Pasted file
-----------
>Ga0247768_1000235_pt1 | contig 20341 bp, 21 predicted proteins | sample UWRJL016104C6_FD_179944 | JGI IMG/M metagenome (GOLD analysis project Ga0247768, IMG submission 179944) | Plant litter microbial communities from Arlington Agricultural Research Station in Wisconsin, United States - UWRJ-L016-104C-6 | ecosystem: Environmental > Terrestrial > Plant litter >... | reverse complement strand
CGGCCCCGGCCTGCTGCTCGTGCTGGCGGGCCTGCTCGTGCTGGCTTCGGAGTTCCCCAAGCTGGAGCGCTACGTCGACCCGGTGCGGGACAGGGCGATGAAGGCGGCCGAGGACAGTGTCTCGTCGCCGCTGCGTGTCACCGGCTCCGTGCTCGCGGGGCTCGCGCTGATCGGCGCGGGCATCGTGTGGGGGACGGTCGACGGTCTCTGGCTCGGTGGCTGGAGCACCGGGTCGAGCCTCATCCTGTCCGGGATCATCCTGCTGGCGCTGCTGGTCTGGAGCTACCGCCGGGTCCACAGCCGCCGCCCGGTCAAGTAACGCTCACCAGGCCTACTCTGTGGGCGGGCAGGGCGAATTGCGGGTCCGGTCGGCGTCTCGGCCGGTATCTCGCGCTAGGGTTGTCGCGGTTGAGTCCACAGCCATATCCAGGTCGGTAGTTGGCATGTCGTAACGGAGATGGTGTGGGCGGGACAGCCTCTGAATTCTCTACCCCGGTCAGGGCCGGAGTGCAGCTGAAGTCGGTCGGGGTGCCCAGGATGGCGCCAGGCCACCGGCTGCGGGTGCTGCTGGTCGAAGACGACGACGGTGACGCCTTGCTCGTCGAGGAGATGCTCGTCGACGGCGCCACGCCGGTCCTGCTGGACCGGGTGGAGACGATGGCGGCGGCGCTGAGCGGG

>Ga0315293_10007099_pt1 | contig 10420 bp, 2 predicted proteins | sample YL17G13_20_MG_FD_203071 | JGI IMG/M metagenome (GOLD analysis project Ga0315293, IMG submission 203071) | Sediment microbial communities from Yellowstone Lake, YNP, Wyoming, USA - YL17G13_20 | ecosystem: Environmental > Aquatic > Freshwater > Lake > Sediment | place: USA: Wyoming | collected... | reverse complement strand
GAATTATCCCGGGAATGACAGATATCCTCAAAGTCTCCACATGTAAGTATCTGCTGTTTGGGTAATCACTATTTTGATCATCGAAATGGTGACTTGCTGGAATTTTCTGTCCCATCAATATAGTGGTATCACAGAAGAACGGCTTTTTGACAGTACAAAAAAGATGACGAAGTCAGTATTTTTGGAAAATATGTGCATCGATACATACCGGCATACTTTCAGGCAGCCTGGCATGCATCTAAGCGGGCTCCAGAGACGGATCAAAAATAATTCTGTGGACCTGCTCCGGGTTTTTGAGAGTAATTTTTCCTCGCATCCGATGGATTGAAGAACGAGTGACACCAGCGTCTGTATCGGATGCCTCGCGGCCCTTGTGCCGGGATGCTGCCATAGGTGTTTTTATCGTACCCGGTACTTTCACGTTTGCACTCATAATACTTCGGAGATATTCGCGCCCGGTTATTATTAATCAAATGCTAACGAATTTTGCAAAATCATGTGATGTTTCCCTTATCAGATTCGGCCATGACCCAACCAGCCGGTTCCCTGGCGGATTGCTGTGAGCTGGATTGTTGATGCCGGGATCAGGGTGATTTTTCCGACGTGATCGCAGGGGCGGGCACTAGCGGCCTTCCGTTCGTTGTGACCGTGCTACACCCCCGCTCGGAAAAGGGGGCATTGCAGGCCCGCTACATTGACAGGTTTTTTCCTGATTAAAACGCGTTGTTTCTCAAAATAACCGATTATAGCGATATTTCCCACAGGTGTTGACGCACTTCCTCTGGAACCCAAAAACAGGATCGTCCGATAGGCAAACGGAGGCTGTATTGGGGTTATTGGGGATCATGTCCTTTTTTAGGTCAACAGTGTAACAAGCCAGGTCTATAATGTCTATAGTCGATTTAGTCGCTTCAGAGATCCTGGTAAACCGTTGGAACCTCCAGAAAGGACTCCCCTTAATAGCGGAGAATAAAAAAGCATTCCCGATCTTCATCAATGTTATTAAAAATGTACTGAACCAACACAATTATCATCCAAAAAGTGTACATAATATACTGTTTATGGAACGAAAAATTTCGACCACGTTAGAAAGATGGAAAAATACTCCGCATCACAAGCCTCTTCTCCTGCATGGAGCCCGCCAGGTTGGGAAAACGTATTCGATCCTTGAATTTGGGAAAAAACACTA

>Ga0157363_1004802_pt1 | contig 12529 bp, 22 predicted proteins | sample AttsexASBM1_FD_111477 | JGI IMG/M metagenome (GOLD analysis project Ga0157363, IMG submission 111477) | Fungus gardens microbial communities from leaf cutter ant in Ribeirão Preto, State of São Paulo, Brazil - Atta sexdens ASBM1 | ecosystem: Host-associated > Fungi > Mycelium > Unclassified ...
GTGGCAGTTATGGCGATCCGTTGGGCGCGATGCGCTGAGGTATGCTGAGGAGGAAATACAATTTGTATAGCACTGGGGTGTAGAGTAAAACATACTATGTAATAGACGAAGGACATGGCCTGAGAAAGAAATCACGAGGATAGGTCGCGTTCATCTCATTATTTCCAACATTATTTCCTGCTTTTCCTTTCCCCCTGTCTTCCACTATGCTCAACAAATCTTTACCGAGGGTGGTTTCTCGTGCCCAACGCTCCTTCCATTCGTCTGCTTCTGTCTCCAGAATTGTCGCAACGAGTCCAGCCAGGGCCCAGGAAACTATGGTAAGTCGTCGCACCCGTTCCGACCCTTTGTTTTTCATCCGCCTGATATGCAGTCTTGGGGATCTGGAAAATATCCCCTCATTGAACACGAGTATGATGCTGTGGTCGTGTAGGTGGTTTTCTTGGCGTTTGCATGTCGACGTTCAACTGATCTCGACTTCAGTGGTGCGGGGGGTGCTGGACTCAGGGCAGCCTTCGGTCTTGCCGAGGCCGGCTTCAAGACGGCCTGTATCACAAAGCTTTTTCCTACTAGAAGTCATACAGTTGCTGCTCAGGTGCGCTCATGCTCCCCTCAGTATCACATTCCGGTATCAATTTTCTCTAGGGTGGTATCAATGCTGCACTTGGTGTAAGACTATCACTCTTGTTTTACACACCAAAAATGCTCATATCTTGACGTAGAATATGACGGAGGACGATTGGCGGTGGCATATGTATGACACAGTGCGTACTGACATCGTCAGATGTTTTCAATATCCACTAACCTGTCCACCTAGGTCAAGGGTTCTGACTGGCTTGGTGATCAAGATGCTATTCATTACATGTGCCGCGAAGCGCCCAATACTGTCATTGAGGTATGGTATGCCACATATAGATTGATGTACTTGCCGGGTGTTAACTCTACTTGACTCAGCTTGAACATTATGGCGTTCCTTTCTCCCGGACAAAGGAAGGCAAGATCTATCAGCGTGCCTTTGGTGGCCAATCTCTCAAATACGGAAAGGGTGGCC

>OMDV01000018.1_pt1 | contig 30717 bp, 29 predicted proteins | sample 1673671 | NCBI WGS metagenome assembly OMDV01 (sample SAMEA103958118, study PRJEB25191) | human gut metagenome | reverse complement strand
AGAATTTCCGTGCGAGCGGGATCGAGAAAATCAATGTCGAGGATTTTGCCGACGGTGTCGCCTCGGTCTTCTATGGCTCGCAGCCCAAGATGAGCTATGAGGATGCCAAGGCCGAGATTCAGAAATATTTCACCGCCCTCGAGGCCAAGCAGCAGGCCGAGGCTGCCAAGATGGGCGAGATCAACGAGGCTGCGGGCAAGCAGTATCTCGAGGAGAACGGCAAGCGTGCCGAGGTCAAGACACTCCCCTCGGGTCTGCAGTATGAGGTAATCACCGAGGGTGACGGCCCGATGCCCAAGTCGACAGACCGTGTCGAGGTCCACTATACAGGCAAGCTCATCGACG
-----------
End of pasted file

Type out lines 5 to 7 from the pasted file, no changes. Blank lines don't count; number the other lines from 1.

>Ga0157363_1004802_pt1 | contig 12529 bp, 22 predicted proteins | sample AttsexASBM1_FD_111477 | JGI IMG/M metagenome (GOLD analysis project Ga0157363, IMG submission 111477) | Fungus gardens microbial communities from leaf cutter ant in Ribeirão Preto, State of São Paulo, Brazil - Atta sexdens ASBM1 | ecosystem: Host-associated > Fungi > Mycelium > Unclassified ...
GTGGCAGTTATGGCGATCCGTTGGGCGCGATGCGCTGAGGTATGCTGAGGAGGAAATACAATTTGTATAGCACTGGGGTGTAGAGTAAAACATACTATGTAATAGACGAAGGACATGGCCTGAGAAAGAAATCACGAGGATAGGTCGCGTTCATCTCATTATTTCCAACATTATTTCCTGCTTTTCCTTTCCCCCTGTCTTCCACTATGCTCAACAAATCTTTACCGAGGGTGGTTTCTCGTGCCCAACGCTCCTTCCATTCGTCTGCTTCTGTCTCCAGAATTGTCGCAACGAGTCCAGCCAGGGCCCAGGAAACTATGGTAAGTCGTCGCACCCGTTCCGACCCTTTGTTTTTCATCCGCCTGATATGCAGTCTTGGGGATCTGGAAAATATCCCCTCATTGAACACGAGTATGATGCTGTGGTCGTGTAGGTGGTTTTCTTGGCGTTTGCATGTCGACGTTCAACTGATCTCGACTTCAGTGGTGCGGGGGGTGCTGGACTCAGGGCAGCCTTCGGTCTTGCCGAGGCCGGCTTCAAGACGGCCTGTATCACAAAGCTTTTTCCTACTAGAAGTCATACAGTTGCTGCTCAGGTGCGCTCATGCTCCCCTCAGTATCACATTCCGGTATCAATTTTCTCTAGGGTGGTATCAATGCTGCACTTGGTGTAAGACTATCACTCTTGTTTTACACACCAAAAATGCTCATATCTTGACGTAGAATATGACGGAGGACGATTGGCGGTGGCATATGTATGACACAGTGCGTACTGACATCGTCAGATGTTTTCAATATCCACTAACCTGTCCACCTAGGTCAAGGGTTCTGACTGGCTTGGTGATCAAGATGCTATTCATTACATGTGCCGCGAAGCGCCCAATACTGTCATTGAGGTATGGTATGCCACATATAGATTGATGTACTTGCCGGGTGTTAACTCTACTTGACTCAGCTTGAACATTATGGCGTTCCTTTCTCCCGGACAAAGGAAGGCAAGATCTATCAGCGTGCCTTTGGTGGCCAATCTCTCAAATACGGAAAGGGTGGCC

>OMDV01000018.1_pt1 | contig 30717 bp, 29 predicted proteins | sample 1673671 | NCBI WGS metagenome assembly OMDV01 (sample SAMEA103958118, study PRJEB25191) | human gut metagenome | reverse complement strand